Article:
I also remember a funny experience with Google Maps 2 years ago. I had my home and work addresses on profile. They're both in the same city and close enough that it's possible to walk between the two. I was looking at the closest way to go from the office to another place not far away, on foot. The top suggestions google thought I would have a use for while looking around my destinations were hotels. When I live maybe an hour away.
So I figure if Google's recommendations are so useless even though I gave them precise information, how exactly is some random adtech company going to figure something useful for me when all they supposedly have is infered information?
If the value per ad decreases, services will need to display more til the user generates enough value to support the costs they incur.
If TV was able to cater ads to individual viewers then ad breaks would be a lot shorter.
Or they could sell the same amount of ads as they do now for higher prices. Which one do you think the company would pick?
The length of ad breaks is determined by what 'price' the customer is willing to pay in terms of their time.
I am not sure what your point is.
> If the value per ad decreases, services will need to display more til the user generates enough value to support the costs they incur.
What they need to do is to find a way to pay their bills. If ads allow them to do that then it's great (maybe non-personalized work well enough? Or contextual targeting, as others have suggested in this thread). If users cannot stand the increasing amount of ads then they will stop using their service. Or maybe these companies can adopt a mixed model where people can pay to not see the super intrusive ads, and everyone else gets the ads?
Personalized ads is one of the 'features' of ATSC 3.0 whenever that finally rolls out: https://www.techhive.com/article/3268635/next-gen-tv-to-ushe...
The ones that were personalized where insulting. Like Facebook showing me ads for healing stones when I have my religion marked as atheists.
Facebook needs a lot less data and to force their adbuyers to actually target their ads. Probably though they don't because then the ad buyers will find out how little they actually gain from the ads.
Still will be relevant to what you're doing and where you're spending your digital time but will lack the cross-site personalization and hyper-detailed targeting layers currently available to advertisers.
If I'm reading reviews about a certain product category, it's a fair bet I might be in the market for such a product. So the site could show me relevant ads.
If I'm reading a site devoted to a particular topic or activity, the publisher might reasonably guess that I could be in the market for related products, and offer relevant ads.
None of this requires any privacy-invasive tracking.
If I'm reading a general news site, the site shouldn't have any more idea what I'm "in the market for" than the publisher of a print newspaper I might buy.
If I'm browsing used-car listings, the site shouldn't have any idea what genre of novels I like to read, what my grocery cart usually contains, where I go to work out, or how many pets I have. Why does anyone think it's OK for a company to surreptitiously gather that sort of personal information about everyone?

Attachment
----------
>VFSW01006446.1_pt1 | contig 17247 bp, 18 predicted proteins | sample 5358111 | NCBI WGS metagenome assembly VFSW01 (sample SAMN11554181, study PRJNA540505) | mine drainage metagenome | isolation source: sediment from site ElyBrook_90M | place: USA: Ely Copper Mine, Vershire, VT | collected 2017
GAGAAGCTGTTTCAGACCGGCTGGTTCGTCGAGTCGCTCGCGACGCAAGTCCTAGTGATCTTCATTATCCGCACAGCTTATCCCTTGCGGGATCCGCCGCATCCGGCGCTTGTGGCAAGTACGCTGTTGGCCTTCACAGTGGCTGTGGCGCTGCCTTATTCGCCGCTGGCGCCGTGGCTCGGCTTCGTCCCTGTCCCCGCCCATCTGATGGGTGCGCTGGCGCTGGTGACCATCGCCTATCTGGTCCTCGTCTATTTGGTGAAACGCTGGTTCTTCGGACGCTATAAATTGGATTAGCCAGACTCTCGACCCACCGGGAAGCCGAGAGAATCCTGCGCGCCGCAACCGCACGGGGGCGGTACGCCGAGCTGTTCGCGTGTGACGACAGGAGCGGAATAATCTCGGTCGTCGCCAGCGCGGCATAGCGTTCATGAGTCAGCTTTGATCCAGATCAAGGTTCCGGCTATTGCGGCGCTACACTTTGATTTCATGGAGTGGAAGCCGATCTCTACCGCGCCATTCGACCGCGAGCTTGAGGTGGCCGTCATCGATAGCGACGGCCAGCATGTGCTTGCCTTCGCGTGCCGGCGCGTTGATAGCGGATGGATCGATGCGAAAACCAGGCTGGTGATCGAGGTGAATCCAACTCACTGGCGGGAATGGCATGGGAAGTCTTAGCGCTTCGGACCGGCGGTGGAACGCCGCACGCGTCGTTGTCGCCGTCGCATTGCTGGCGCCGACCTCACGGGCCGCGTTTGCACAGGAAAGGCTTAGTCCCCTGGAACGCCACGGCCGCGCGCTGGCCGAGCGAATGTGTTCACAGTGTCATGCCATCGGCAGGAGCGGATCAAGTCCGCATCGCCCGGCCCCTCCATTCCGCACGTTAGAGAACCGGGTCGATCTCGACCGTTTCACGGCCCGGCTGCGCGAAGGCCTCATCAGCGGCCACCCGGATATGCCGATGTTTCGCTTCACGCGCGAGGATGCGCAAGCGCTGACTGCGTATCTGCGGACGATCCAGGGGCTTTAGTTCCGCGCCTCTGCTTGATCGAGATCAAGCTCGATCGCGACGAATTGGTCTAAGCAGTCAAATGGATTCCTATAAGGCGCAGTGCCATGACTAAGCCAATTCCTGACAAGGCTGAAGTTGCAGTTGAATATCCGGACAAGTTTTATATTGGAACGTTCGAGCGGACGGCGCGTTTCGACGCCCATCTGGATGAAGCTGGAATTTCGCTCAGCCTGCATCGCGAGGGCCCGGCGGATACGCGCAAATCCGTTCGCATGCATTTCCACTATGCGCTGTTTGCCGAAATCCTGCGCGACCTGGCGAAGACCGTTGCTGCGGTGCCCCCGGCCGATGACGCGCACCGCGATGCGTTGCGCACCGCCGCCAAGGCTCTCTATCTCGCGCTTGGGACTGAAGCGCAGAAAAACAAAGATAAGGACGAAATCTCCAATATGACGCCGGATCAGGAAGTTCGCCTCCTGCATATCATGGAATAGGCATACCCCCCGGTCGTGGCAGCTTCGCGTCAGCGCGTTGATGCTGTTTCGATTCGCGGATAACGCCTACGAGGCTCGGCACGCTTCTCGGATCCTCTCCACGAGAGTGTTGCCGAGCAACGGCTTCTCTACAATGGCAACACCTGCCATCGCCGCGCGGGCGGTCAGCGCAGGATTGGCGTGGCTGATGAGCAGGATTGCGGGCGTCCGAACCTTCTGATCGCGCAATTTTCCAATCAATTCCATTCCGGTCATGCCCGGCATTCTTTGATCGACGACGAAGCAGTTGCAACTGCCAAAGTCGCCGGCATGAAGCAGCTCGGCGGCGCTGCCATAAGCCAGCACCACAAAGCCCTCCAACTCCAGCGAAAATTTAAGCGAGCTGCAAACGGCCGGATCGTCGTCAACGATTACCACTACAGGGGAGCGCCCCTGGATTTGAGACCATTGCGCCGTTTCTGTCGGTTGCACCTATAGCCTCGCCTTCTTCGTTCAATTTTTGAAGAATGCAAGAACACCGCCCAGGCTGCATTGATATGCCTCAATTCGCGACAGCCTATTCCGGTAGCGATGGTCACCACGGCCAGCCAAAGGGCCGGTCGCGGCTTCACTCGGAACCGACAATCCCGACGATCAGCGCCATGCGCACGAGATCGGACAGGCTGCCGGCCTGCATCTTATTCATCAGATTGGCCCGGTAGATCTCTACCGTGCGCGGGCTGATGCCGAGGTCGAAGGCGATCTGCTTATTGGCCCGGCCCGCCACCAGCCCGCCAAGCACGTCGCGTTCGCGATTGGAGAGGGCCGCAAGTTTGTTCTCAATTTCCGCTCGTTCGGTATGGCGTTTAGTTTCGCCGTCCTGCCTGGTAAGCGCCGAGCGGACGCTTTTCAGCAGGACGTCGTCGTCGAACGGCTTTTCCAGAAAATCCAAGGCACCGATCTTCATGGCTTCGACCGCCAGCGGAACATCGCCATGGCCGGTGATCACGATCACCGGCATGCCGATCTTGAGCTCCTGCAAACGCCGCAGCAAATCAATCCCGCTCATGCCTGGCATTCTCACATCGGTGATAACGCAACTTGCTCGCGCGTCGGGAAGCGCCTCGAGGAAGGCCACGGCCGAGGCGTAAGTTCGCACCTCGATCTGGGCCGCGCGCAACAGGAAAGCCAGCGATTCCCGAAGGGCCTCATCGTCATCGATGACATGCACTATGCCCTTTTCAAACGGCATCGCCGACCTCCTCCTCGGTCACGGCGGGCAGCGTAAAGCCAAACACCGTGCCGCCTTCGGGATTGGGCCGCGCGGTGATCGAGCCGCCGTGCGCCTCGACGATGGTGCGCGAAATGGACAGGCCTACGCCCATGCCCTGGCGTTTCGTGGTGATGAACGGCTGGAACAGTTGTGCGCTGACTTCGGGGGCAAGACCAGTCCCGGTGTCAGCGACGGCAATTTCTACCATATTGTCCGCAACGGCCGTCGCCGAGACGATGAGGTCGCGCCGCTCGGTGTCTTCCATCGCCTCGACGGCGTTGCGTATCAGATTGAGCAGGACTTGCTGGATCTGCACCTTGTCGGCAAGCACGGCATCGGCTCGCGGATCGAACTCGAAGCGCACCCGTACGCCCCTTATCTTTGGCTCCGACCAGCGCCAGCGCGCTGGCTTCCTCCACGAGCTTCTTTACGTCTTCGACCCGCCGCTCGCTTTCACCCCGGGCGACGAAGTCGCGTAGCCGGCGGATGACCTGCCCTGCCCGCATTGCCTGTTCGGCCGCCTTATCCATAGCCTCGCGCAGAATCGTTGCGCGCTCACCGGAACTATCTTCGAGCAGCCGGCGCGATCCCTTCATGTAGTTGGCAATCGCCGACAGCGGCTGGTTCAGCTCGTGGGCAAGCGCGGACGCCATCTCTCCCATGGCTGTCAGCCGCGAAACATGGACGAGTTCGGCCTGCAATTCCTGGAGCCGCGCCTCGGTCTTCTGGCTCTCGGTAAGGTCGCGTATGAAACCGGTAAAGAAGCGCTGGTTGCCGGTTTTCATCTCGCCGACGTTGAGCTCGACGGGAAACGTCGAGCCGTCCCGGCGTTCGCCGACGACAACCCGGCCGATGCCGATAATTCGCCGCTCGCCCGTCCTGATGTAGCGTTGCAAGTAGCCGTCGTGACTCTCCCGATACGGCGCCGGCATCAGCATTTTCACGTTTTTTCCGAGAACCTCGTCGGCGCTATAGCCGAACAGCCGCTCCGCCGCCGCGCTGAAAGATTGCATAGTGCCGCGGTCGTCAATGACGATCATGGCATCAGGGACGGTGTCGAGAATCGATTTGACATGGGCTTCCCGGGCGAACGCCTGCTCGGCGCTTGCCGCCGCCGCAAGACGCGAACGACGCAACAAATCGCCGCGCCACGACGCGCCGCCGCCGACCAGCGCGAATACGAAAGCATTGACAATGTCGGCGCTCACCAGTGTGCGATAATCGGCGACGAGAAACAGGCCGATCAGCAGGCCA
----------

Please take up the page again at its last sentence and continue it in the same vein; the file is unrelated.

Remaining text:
Vogue subscribers are probably in the market for new designer clothes. People who watch Cesar Milan are probably in the market for pet supplies. Someone driving down a highway is probably in the market for gas and a snack. Someone who searches for “affordable laptop” is probably in the market to buy a new computer.
You don’t need to track someone’s every move to serve them relevant ads.
That's a big if.
This isn't a new, unexpected thing for sell or demand side ad-tech platforms, they've seen the death of IDFA coming for a few years. The reality is that this will likely stop more 'above board' players (a good thing) but the gray area and outright malicious, scummy ad and data companies will still attempt to generate unique identifiers through things like native fingerprinting. I think Apple will also stop them incerementally, but this sadly isn't an outright victory.
I don't understand it myself, but people DO opt-in to personalised ads in pretty decent numbers, it's anecdata, but I've seen data from very large control trials (testing for exactly this scenario) where ~50% of users opt-in. The devil is in the detail with these things: what will the copy be? will alternatives be presented? how will users be able to link 'value' to what they're being asked for?
This is due to (1) not having enough data to build good algorithms and (2) advertising campaigns being set up poorly (its not only technically challenging but also expensive). This issue can actually be fixed and likely will in the future.
>I'm also very skeptical that tracking based advertising actually works better for publishes either.
The majority of publishers make more money from personalized ads. NYT and premium publishers don't necessarily since ads on NYT are valuable by itself, but ads on my blog are worthless by themselves. Add some user data, and ads on my blog are worth much more.
Fundamentally advertising serves the needs of advertisers and not the needs of the viewer. No amount of additional data will make advertising less frustrating because ultimately neither the publisher, nor the advertiser cares if my experience is more or less frustrating.
More data won't result in less frustrating advertising, it will result in more effective advertising for the advertiser and more revenue flowing to the big ad companies as a result.